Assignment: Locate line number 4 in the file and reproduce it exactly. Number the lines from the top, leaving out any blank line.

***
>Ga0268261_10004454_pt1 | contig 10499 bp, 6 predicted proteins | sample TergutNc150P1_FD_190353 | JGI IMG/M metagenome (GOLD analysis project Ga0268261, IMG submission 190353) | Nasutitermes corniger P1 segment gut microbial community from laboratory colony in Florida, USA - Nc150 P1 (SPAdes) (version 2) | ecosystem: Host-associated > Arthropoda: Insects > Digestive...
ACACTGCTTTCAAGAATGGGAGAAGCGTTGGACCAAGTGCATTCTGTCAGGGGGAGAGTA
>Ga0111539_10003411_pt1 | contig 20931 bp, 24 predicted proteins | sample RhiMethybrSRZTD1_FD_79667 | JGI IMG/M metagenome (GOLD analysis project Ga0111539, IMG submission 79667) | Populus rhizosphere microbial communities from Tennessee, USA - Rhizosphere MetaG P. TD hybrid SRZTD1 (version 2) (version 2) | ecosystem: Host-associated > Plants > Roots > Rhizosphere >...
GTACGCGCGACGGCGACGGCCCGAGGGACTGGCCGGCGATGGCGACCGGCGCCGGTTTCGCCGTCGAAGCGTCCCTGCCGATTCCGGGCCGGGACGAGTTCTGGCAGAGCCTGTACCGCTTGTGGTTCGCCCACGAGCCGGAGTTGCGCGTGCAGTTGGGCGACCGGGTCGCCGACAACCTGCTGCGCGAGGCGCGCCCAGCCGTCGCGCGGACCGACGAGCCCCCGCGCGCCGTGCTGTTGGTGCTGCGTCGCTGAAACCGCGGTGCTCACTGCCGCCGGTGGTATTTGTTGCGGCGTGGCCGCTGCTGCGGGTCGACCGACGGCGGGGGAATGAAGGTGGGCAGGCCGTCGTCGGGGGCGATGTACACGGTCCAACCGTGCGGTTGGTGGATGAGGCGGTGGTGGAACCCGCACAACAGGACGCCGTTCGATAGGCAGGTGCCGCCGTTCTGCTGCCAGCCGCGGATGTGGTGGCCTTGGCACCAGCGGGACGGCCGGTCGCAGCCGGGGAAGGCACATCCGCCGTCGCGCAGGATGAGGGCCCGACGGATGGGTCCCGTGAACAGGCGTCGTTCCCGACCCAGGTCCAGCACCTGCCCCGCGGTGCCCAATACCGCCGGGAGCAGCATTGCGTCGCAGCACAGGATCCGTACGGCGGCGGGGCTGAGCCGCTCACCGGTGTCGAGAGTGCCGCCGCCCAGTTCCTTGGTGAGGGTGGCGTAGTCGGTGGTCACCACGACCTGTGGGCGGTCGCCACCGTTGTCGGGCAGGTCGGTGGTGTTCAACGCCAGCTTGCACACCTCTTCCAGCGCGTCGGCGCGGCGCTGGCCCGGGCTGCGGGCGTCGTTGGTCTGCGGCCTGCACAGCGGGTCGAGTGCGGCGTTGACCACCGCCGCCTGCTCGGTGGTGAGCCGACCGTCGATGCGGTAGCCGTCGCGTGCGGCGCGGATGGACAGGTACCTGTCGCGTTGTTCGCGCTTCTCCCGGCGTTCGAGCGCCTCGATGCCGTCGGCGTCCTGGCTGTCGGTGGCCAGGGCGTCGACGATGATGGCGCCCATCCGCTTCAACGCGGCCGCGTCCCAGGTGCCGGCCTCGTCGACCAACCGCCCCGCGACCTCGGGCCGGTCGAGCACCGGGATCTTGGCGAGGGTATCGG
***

GTACGCGCGACGGCGACGGCCCGAGGGACTGGCCGGCGATGGCGACCGGCGCCGGTTTCGCCGTCGAAGCGTCCCTGCCGATTCCGGGCCGGGACGAGTTCTGGCAGAGCCTGTACCGCTTGTGGTTCGCCCACGAGCCGGAGTTGCGCGTGCAGTTGGGCGACCGGGTCGCCGACAACCTGCTGCGCGAGGCGCGCCCAGCCGTCGCGCGGACCGACGAGCCCCCGCGCGCCGTGCTGTTGGTGCTGCGTCGCTGAAACCGCGGTGCTCACTGCCGCCGGTGGTATTTGTTGCGGCGTGGCCGCTGCTGCGGGTCGACCGACGGCGGGGGAATGAAGGTGGGCAGGCCGTCGTCGGGGGCGATGTACACGGTCCAACCGTGCGGTTGGTGGATGAGGCGGTGGTGGAACCCGCACAACAGGACGCCGTTCGATAGGCAGGTGCCGCCGTTCTGCTGCCAGCCGCGGATGTGGTGGCCTTGGCACCAGCGGGACGGCCGGTCGCAGCCGGGGAAGGCACATCCGCCGTCGCGCAGGATGAGGGCCCGACGGATGGGTCCCGTGAACAGGCGTCGTTCCCGACCCAGGTCCAGCACCTGCCCCGCGGTGCCCAATACCGCCGGGAGCAGCATTGCGTCGCAGCACAGGATCCGTACGGCGGCGGGGCTGAGCCGCTCACCGGTGTCGAGAGTGCCGCCGCCCAGTTCCTTGGTGAGGGTGGCGTAGTCGGTGGTCACCACGACCTGTGGGCGGTCGCCACCGTTGTCGGGCAGGTCGGTGGTGTTCAACGCCAGCTTGCACACCTCTTCCAGCGCGTCGGCGCGGCGCTGGCCCGGGCTGCGGGCGTCGTTGGTCTGCGGCCTGCACAGCGGGTCGAGTGCGGCGTTGACCACCGCCGCCTGCTCGGTGGTGAGCCGACCGTCGATGCGGTAGCCGTCGCGTGCGGCGCGGATGGACAGGTACCTGTCGCGTTGTTCGCGCTTCTCCCGGCGTTCGAGCGCCTCGATGCCGTCGGCGTCCTGGCTGTCGGTGGCCAGGGCGTCGACGATGATGGCGCCCATCCGCTTCAACGCGGCCGCGTCCCAGGTGCCGGCCTCGTCGACCAACCGCCCCGCGACCTCGGGCCGGTCGAGCACCGGGATCTTGGCGAGGGTATCGG